Which country will be next to join the ‘bring our gold home’ movement?
It had been a painfully quiet session in Asia (where Chinese levitation continues with the Shanghai Composite up another 0.6% oblivious of yesterday's rout in the US, because as we explained for China it is now critical to blow the world's biggest stock bubble) and Europe, where the only notable news as that for the first time in months the ECB had not increase the Greek ELA, keeping it at €80.2 billion on conflicting reports that Greek deposit withdrawals had halted even as Kathimerini said another €300MM had been pulled just yesterday, suggesting the ECB has reached the end of its road when it comes to funding nearly two-thirds of what Greek deposits are left in local banks. But the punchline came moments ago when Bloomberg reported that "Greece will likely miss a deadline for a deal with creditors by the end of the week as the two sides have made little progress during talks in recent days."
China launches international gold fund with over 60 countries as members. The large fund, which expects to raise 100 billion yuan or $16 billion, will develop gold mining projects across the economic region known as the New Silk Road.
With US markets closed for the Memorial Day holiday, and some of the key European markets likewise shuttered for public holiday including the UK, Germany and Switzerland, it is difficult to find where one can observe or trade the weekend's newsflow, which is once again centered on developments in Europe, where on Sunday Spanish Prime Minister Mariano Rajoy’s People’s Party suffered its worst result in a municipal election in 24 years while Greece continues to threaten with default 5 some years after it should have officially pulled the plug.
“The world economy is like an ocean liner without lifeboats ...” - HSBC.
Fail to prepare ... Prepare to fail ...
Six months ago we warned that Austria was considering it, and now, as Kronen-Zeitung reports, with no rigged Swiss-like referendum required, Austrian Central Bank Governor Edwald Nowotny has committed to repatriating 110 tonnes of gold. This is part of Nowotny's new "gold strategy" and with his position (on paper) as one of Draghi's foremost lieutenants, appears to be a huge stab in the back for super-Mario. While gold withdrawals from the NY Fed are incessant, this time it appears the Bank of England faces the trust-fall as 80% of Vienna's gold is held there.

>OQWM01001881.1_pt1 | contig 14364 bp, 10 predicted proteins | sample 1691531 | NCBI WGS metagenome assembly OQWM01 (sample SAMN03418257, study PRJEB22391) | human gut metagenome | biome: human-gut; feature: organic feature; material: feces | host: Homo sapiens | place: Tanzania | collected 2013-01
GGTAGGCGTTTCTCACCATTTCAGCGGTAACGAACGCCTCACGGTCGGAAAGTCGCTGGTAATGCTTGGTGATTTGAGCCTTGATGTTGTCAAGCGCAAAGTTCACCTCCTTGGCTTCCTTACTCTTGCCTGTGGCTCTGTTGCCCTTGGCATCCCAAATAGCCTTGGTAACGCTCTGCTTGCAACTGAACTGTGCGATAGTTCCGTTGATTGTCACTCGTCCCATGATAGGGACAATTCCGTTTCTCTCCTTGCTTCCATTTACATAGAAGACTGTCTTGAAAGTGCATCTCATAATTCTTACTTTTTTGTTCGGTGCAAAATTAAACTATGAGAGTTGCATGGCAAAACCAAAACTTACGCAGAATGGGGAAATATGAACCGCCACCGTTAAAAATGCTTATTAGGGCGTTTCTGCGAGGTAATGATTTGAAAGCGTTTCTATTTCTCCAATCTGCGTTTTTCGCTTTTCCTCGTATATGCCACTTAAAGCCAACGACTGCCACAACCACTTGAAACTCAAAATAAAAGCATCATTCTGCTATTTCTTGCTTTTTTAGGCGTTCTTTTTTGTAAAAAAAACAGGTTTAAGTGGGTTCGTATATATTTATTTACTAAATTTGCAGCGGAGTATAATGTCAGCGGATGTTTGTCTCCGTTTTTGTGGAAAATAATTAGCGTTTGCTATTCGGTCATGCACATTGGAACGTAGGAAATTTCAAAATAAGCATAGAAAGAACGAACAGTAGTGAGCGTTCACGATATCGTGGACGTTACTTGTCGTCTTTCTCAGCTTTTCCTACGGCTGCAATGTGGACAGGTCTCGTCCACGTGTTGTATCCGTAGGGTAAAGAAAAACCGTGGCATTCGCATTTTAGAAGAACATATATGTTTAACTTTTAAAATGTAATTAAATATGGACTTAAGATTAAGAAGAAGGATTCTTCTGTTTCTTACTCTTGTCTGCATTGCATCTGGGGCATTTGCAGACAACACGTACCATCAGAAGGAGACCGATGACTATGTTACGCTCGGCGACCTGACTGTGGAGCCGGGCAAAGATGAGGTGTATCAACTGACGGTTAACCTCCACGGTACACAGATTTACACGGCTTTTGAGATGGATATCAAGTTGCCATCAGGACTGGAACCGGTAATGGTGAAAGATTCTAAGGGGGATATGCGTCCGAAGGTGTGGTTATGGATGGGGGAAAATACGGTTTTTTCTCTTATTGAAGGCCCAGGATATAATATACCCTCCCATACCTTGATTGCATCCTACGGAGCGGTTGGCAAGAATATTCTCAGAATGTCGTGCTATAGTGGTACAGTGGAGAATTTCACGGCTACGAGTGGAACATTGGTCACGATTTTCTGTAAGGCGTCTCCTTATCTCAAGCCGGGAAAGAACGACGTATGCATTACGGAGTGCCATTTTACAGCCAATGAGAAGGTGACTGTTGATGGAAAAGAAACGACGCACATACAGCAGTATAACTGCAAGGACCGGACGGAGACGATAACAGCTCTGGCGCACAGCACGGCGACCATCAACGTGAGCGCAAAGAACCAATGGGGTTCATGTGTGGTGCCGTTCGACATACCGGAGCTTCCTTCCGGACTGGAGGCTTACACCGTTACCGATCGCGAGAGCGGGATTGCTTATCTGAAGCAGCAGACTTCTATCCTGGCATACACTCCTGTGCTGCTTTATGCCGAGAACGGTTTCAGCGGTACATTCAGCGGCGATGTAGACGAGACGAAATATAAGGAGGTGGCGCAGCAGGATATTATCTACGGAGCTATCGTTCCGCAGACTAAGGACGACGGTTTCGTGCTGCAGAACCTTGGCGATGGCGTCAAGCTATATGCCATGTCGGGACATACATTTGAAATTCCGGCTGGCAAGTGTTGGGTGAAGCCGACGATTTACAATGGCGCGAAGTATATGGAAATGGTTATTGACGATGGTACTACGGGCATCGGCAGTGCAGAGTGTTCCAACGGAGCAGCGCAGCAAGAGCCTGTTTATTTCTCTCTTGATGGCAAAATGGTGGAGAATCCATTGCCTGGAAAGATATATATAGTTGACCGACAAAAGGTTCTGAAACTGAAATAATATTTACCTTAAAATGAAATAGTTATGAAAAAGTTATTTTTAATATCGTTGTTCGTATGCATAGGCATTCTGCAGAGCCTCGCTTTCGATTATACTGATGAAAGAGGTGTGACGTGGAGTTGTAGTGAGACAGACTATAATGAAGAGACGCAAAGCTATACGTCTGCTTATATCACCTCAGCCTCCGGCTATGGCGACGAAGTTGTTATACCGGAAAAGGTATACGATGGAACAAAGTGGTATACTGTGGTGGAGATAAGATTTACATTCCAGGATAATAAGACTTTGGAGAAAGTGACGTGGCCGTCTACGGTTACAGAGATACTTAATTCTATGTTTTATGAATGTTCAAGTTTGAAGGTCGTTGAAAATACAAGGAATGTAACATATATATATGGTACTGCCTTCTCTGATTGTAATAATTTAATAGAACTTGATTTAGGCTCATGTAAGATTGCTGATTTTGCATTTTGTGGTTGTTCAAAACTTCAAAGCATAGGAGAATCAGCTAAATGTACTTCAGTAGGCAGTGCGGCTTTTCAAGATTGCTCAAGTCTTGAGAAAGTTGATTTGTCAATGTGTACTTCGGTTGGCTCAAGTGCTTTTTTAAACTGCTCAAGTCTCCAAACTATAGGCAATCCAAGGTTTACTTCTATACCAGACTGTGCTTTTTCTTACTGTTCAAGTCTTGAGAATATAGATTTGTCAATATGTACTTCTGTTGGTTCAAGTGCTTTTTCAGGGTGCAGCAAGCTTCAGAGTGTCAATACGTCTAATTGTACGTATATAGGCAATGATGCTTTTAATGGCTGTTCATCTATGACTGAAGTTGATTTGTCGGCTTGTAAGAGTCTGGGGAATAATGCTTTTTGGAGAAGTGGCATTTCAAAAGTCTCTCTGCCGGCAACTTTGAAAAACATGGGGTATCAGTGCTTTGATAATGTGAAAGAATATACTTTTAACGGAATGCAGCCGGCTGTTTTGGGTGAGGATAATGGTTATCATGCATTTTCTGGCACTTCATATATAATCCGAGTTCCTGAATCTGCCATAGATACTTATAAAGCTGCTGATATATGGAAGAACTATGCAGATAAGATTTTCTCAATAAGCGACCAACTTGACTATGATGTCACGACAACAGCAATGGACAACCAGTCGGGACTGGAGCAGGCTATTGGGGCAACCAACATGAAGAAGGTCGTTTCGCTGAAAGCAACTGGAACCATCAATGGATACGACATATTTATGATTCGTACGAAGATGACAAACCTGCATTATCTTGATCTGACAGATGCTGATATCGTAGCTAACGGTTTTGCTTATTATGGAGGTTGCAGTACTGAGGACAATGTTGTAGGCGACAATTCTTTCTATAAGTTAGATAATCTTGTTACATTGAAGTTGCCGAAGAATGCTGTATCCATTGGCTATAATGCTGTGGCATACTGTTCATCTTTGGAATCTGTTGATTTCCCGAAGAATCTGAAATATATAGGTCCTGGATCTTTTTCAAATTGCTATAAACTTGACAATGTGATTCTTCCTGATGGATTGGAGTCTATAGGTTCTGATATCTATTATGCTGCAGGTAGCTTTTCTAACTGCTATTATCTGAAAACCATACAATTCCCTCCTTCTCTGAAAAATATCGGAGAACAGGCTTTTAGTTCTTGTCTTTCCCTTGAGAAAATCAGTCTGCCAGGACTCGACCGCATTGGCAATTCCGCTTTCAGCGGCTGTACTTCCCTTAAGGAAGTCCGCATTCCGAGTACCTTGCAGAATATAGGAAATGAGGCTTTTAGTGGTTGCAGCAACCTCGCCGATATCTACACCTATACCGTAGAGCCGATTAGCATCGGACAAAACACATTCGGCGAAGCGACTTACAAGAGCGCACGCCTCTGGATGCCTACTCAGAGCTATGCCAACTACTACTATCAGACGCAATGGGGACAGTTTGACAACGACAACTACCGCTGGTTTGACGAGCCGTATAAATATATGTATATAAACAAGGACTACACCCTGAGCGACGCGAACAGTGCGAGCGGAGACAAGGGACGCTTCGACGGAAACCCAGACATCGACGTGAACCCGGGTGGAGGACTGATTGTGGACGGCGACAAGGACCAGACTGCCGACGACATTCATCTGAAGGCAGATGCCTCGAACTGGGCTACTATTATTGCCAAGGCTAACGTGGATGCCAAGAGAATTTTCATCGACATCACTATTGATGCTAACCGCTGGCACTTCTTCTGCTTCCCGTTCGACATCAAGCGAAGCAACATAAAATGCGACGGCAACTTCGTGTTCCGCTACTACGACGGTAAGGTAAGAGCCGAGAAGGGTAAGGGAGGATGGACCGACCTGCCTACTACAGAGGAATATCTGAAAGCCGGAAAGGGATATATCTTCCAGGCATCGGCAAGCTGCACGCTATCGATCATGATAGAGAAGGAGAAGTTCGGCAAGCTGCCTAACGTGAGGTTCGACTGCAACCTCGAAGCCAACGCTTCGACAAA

“You can’t stop an idea whose time has come.”
Bank of America advocates adding gold to one’s portfolio along with higher levels of cash. Citing factors such as liquidity, profits, technological disruption, regulation, and income inequality they say there exists a potential for a “cleansing drop in asset prices.”
Futures Flat With Greece In Spotlight; UBS Reveals Rigging Settlement; Inventory Surge Grows Japan GDPSubmitted by Tyler Durden on 05/20/2015 07:00 -0400
The only remarkable macroeconomic news overnight was out of Japan where we got the Q1 GDP print of 2.4% coming in well above consensus of 1.6%, and higher than the 1.1% in Q4. Did it not snow in Japan this winter? Does Japan already used double, and maybe triple, "seasonally-adjusted" data? We don't know, but we do know that both Japan and Europe have grown far faster than the US in the first quarter.
New research shows that European banks are as likely to fail today as they were preceding the global economic crash 7 years ago. Bail-ins are now the rule.
As the economic calendar slowly picks up following the NFP lull, we are looking at a busy week both globally and in the US, where an army of Fed speakers culminates with a Yellen speech on Friday at 1pm in Rhode Island.
With each passing year the currency fell in value to ever more absurd depths until by November 1923 an ounce of gold - which had cost 170 Marks only five years previously - was trading at 87,000,000,000,000 Marks per ounce. Silver saw similar price gains (see chart) - or rather to put it more accurately silver too remained a store of value and maintained purchasing power as the currency collapsed.
Monetary policy has now become like a pressure cooker with a defective safety-valve. Central bankers realise it and investors are slowly beginning to as well. Add into this mix a faltering global economy, a fact that is becoming impossible to ignore, and a dash-for-cash becomes a serious potential risk to both monetary policy and the banking system. There is an obvious alternative to cash, and that is to buy physical gold.
It has gotten to where just the lack of a rout in Bunds or any other government issue is enough to activate the "bullish" outside stop hunting algo, which is probably why ES has jumped overnight in another illiquid, newsless session. Curiously, Bunds shave not sold off even though the EUR has jumped sharply by almost 100 pips overnight to a 3 month high also on no news (with some amusing acrobatics by the USDJPY alongside) traditionally a bearish indicator for the Dax and thus the S&P. Perhaps the algos are just late, or maybe the "weak dollar is good for stocks" thesis has been activated, but in any event this morning's ramp higher in the ES will continue until all upside stops are hunted down by Virtu and crushed mercilessly.
Jim Leaviss, the head of retail fixed interest at M&G has an idea to end the boom and bust economic cycle - Make Cash Illegal: Forcing everyone to spend only by electronic means from an account held at a government-run bank would give the authorities far better tools to deal with recessions and economic booms. We think he is serious - you decide...